Shopping for History at the Tanforan Mall
There is probably nothing more antithetical to San Francisco than the sprawling, homogenized shopping mall. In fact, the city has only has only one traditional mall which is located just inside the southern city limits. The mall shown above, the Shops at Tanforan, is located a few miles south of San Francisco in the city of San Bruno, and while it looks like any other urban shopping mall, this one rests upon a lot of the Bay Area's history.

The area the mall sits upon was once inhabited by indigenous Ohlone natives, a tribe distinct from the Miwoks a few miles North. In 1827 the land became a Spanish Rancho owned by Jose Antonio Sanchez who named 64 acres after his granddaughter's husband, Torribo Tanforan.

In 1899, the Tanforans sold the land to a developer who turned it into a horse racetrack. Weathly San Franciscans like Adolph Spreckles, Leland Stanford, and George Hearst owned and ran horses here. The most famous horse to call Tanforan home was Seabiscuit, whose statue sits in front of the mall today.

After 1910, Tanforan became an airfield with planes taking off and landing from the racetrack infield. In 1911 pilot Eugene Ely made history when he took off from Tanforan and landed on the deck of a specially-outfitted Navy ship in the Bay. He then took off and returned to Tanforan, marking the first time a plane had ever landed on or taken off from a ship.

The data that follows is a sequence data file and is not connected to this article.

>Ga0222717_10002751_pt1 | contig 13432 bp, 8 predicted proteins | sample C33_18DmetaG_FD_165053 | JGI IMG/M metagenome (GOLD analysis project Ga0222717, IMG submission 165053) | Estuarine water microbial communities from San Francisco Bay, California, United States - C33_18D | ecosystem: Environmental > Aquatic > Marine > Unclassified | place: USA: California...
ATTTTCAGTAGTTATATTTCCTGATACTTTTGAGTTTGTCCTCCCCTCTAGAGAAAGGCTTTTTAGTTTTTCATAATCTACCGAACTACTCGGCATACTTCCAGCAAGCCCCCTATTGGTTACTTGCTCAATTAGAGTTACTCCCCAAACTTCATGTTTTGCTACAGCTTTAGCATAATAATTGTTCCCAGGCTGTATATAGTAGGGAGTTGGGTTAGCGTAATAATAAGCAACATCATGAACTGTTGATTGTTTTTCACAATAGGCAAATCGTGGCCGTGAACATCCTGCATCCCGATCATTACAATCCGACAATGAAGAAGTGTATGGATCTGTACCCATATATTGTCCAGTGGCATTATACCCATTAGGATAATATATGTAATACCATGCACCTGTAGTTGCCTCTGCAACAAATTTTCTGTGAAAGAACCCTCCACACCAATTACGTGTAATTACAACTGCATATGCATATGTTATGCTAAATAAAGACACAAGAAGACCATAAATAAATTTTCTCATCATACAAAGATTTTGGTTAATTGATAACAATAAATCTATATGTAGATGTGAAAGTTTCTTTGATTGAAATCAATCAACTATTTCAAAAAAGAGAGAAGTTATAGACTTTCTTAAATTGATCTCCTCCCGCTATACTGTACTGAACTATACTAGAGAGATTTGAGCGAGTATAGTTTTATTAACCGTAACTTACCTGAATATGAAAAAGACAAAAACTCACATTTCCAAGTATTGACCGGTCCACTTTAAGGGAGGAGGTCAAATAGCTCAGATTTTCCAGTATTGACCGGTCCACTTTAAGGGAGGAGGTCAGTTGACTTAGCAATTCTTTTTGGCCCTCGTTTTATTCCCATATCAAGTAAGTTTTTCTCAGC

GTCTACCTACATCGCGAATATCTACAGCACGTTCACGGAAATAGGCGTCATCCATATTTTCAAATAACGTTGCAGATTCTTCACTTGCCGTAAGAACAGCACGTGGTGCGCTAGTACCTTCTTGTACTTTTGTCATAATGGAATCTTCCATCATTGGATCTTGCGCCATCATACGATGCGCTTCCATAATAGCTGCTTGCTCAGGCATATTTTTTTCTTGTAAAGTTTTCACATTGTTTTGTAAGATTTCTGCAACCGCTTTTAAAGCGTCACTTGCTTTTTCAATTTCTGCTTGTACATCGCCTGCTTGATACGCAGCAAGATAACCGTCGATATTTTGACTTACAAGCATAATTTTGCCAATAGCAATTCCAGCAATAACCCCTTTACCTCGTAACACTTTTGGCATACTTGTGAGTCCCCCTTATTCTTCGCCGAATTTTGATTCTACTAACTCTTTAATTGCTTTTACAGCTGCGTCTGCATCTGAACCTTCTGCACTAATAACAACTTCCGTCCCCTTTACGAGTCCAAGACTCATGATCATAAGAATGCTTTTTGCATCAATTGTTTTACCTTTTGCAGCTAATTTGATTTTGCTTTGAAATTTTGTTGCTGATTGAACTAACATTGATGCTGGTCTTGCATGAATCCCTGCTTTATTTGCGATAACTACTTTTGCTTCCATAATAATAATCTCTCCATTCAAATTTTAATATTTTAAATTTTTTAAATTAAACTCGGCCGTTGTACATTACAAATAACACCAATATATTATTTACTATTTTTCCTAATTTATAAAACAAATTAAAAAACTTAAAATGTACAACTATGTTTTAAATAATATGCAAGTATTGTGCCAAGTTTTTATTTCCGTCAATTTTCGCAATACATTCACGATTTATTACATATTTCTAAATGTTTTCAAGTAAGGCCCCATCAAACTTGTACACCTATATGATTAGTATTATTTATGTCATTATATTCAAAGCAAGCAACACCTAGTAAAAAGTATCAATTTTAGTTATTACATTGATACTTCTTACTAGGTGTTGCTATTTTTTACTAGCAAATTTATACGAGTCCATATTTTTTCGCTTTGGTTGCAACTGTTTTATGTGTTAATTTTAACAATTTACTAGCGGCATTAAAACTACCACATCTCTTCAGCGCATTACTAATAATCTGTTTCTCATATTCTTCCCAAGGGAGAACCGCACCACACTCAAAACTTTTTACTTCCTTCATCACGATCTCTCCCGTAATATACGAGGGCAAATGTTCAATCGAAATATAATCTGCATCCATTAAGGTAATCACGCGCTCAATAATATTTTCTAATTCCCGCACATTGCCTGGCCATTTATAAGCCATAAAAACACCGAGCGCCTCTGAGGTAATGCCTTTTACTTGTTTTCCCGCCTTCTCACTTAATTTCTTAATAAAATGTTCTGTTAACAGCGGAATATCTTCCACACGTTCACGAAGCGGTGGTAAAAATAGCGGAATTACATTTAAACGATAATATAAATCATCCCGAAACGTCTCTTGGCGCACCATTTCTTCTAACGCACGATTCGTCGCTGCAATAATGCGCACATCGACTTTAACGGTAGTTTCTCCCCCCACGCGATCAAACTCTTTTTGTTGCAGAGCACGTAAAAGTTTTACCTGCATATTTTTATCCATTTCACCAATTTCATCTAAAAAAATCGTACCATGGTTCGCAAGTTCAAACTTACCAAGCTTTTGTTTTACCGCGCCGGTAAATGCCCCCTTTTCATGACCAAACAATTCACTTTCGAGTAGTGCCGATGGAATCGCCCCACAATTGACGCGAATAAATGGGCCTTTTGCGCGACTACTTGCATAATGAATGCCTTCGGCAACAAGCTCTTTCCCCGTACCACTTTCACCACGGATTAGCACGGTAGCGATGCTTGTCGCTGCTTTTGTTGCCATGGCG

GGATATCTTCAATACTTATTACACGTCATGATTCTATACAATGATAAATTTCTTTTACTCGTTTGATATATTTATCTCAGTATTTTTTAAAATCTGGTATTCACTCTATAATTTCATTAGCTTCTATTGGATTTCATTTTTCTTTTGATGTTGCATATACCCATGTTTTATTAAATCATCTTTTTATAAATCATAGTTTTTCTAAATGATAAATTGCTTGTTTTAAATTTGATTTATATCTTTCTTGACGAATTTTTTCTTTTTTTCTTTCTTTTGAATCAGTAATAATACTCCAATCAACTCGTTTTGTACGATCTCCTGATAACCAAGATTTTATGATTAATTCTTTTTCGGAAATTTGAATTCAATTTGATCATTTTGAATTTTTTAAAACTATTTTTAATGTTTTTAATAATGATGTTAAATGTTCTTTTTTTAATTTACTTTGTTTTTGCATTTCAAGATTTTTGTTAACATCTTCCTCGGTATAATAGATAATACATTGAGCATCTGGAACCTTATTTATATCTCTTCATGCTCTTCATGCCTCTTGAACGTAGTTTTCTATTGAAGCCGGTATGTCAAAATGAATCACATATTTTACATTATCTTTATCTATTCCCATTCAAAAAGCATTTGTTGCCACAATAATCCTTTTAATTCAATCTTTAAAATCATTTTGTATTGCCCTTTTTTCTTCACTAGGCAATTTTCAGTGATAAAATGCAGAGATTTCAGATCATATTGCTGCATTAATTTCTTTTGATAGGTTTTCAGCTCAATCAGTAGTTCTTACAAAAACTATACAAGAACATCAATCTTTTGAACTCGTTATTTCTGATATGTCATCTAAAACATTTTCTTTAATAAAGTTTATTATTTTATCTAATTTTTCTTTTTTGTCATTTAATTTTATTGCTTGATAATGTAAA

In 1917 Tanforan was converted to a military training center for World War I. But the war was over within a year and the base returned to private control as an airfield and a para-mutual racetrack.

In 1942, the Navy purchased Tanforan and it became an Assembly Center for people of Japanese ancestry who were interned under federal order. Around 8,000 people stayed at Tanforan on the way to Relocation Camps. These families were housed in the horse stalls of the stables.

The last of the buildings from the internment camp and the racetrack burned down in 1964 and in 1971 Tanforan became “Only Enclosed Mall of the San Francisco Peninsula.” Years later the mall was renovated and a BART station added. Who knows what the future will bring to Tanforan.

[ MAP M-10 ]


Blogger AphotoAday said...

Yeah, I can just hear the authorities saying back in 1942; "We'll just house them in the horse stables"...

4:28 PM  
Blogger dutchbaby said...

Great research, Ramsey! Just yesterday, I was reading about local sculptor, Ruth Asawa. Her family was interned at the Santa Anita track and lived in the stables for six months. So humiliating.

9:14 PM  

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